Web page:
The Shi'i leaders urged 'Ali to fight Mu'awiya, they were opposed to the arbitration proposal, and they pledged themselves to 'Ali unconditionally. Most of the clan leaders, on the other hand, showed no inclination to fight Mu'awiya went to Siffin in a spirit of indifference, and accepted with alacrity the peace offered by the arbitration proposal.”
It is generally suggested that the qurra' forced 'Ali to submit to arbitration, but it seems that the tribal leaders and their following were in fact responsible, for they had nothing to gain from fighting and much to gain from a stalemate.
Similarly, it is also stated that it was the qurra' group which compelled 'Ali to accept Abu Musa al-Ash'ari as his arbitrator, though Abu Musa's record indicated that he had been in favour of the Meccans and of overall domination by Quraysh, and therefore must have been the choice of the tribal leaders.
The word qurra' as used in the accounts of Siffin must be approached with some caution. The early qurra' of Kufa who led the revolt against 'Uthman had as their leaders such men as Malik, Hujr, and 'Adi; and were the die-hard supporters of 'Ali. Besides these original qurra' of Kufa, at Siffin we meet a great number of people who are described by the sources, rather conveniently, as qurra'.
Some of them came from Basra, others from far-off outposts of both territories. They must have been, therefore, tribesmen who were trying to advance their claims through Islamic priority. And these were the people who, misled by the tribal leaders, at first supported arbitration and then revolted against it. They became the Khawarij, and in the events that followed Siffin they further weakened 'Ali's position both at home and against Mu'awiya.
The main reason for the resentful attitude of the ashraf al-qaba'il of Kufa was perhaps 'Ali's egalitarian policy. In the first place, in the distribution of stipends he abolished the distinction made between early and latecomers to Kufa and instead made his criterion not only Islamic priority, but also adherence to Islamic values and standards. This is so very clear from the numerous addresses he delivered in this period, as preserved in the Nahj al-Balagha. When 'Ali came to Kufa, there was another influx of newcomers to the city, those who came with 'Ali himself, and he treated them with equality irrespective of their early domicile.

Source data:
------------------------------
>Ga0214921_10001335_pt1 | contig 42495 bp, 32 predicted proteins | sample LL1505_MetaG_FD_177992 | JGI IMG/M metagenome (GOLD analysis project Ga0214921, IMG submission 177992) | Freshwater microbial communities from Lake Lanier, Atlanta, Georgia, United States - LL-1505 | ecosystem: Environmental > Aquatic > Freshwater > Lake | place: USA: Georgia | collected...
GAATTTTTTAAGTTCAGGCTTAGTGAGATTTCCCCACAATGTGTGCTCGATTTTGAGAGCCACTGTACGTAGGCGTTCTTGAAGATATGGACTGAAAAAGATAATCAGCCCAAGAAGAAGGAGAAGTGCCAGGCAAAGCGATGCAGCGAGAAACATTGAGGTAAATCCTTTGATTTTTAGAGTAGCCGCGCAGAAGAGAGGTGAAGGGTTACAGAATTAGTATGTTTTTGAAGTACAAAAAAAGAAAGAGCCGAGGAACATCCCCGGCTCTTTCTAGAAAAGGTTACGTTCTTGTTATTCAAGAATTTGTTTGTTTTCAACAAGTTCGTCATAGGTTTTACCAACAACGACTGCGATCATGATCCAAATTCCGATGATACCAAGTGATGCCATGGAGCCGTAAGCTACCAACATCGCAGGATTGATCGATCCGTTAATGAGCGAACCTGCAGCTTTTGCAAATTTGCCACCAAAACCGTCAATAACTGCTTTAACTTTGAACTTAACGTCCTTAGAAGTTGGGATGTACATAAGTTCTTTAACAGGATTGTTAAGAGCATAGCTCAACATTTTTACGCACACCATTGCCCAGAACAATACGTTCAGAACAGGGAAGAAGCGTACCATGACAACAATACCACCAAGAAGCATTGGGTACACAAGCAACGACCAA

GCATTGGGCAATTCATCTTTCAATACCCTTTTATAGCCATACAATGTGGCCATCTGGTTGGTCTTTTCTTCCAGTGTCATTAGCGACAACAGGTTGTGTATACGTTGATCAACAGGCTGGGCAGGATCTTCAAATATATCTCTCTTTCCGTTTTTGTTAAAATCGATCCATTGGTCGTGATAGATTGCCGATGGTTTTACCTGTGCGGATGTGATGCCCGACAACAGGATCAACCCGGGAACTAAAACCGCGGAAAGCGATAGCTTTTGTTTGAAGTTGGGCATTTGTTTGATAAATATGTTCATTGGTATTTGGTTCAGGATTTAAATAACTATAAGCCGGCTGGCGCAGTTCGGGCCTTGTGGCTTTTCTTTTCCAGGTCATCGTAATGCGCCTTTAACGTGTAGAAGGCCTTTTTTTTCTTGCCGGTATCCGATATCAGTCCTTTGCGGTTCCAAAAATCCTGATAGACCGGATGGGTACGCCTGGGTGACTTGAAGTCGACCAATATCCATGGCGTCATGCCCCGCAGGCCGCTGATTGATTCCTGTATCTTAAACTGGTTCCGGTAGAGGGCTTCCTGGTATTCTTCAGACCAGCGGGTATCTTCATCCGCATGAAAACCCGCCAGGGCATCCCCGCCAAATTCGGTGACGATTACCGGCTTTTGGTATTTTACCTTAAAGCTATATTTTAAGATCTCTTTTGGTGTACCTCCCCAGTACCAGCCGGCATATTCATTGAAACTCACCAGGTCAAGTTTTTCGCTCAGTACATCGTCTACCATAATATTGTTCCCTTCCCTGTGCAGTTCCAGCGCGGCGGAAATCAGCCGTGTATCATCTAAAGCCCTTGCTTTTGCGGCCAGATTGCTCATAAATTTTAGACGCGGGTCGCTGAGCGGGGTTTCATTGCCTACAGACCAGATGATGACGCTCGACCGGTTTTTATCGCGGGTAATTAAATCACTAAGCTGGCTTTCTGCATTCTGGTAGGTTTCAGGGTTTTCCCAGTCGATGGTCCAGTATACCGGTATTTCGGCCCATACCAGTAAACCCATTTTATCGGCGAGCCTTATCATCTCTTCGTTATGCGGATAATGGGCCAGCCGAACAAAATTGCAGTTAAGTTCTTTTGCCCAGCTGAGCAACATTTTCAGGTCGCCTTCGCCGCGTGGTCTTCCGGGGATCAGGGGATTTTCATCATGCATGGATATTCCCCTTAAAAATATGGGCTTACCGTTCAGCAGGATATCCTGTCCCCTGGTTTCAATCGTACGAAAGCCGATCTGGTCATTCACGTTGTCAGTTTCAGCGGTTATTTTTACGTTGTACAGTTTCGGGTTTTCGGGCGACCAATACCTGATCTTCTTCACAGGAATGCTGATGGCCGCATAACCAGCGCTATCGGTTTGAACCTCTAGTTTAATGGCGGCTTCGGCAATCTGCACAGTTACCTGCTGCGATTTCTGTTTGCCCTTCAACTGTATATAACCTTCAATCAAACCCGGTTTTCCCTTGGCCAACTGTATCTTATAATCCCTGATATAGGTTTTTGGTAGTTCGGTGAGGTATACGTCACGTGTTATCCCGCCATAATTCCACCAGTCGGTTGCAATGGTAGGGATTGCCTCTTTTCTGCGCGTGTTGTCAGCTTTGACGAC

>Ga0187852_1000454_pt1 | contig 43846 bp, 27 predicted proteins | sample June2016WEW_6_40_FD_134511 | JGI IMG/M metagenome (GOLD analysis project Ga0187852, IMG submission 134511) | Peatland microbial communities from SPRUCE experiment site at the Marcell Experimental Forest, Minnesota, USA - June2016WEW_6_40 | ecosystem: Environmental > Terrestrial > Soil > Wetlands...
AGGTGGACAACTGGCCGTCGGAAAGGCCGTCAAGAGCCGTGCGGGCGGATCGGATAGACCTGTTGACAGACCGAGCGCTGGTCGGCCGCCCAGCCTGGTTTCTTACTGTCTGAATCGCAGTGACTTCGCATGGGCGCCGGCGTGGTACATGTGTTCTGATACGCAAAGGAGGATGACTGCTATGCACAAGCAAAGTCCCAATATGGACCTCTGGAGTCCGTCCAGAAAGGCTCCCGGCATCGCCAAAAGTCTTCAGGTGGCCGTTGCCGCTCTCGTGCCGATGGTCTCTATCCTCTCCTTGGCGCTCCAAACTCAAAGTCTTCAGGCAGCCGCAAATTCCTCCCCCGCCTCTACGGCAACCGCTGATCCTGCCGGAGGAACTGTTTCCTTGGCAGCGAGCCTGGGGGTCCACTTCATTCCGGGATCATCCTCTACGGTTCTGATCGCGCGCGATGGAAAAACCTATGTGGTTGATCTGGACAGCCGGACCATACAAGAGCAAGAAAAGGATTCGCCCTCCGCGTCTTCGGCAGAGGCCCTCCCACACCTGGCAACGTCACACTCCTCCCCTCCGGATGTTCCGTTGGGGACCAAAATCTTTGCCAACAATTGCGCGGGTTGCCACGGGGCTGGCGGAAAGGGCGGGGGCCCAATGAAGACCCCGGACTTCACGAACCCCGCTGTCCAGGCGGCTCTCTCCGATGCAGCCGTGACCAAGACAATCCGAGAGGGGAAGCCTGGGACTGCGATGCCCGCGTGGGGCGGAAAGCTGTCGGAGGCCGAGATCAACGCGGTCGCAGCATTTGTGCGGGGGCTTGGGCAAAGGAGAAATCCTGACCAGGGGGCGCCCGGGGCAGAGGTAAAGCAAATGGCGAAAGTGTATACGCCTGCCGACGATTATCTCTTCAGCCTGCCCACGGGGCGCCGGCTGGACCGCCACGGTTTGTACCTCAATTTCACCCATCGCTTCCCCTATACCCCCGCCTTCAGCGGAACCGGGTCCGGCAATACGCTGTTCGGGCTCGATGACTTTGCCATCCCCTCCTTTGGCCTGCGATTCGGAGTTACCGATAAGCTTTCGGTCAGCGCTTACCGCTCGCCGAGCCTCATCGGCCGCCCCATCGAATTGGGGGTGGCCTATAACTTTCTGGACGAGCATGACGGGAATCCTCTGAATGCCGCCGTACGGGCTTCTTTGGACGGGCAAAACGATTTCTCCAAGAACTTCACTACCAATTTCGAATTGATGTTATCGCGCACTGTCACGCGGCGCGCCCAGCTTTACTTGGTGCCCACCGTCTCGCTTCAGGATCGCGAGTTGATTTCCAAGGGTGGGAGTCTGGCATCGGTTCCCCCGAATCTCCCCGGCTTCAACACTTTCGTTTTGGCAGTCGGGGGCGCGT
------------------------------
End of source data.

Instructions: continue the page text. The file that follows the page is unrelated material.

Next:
This was a serious threat to the tribal leaders who had been enjoying a larger share of the Kufan treasury, which had already been shrinking in its resources due to the lull in the conquests In the second place, 'Ali observed equality in the allotment of stipends to Arabs and non-Arabs. This was especially offensive to the ashraf al-qaba'il since, besides financial considerations, they believed that the non-Arab mawali, as conquered people, should not and could not be treated equally with their conquerors.
It was beyond any doubt clear to the tribal leaders and their clansmen that under Ali's rule they stood to lose whatever they had managed to gain due to their tribal strength under 'Uthman. It was, however, still not possible or advisable for them, in the conditions in Kufa at the time, to come out in open revolt against 'Ali. Nevertheless, after the inconclusive results of Siffin and the unfavourable outcome of the arbitration that followed, the tribal leaders hitherto wavering between indifference and treachery became more pronounced in their resentful attitude toward 'Ali. They did remain in the rank and file of his army, which he was mobilizing for a final and decisive encounter with Mu'awiya, yet totally ignored his call to go out to fight the Syrians.
Instead they insisted on dealing with the Khawarij who had gathered at Nahrawin. What they were concerned with was the maintenance of their own position as Kufan tribal leaders: the Khawarij were a threat to that, Mu'awiya was not. After the Khawarij were defeated at Nahrawan and 'Ali then called upon them to move against Mu'awiya, Al-Ash'ath and other strong tribal leaders refused, ostensibly on lame excuses, and 'Ali was thus obliged to return to Kufa.
'Ali's position was further weakened since the battle of Nahrawan had earned him many enemies among the relatives and kinsmen of the slain Khawarij; additionally, the tribal leaders took further advantage of his increasing unpopularity among the large number of tribes. Moreover, since the arbitration Mu'awiya had been in constant touch with these tribal leaders, trying to win them over through offers of power and wealth. They were thus deliberating on what could best serve their purposes.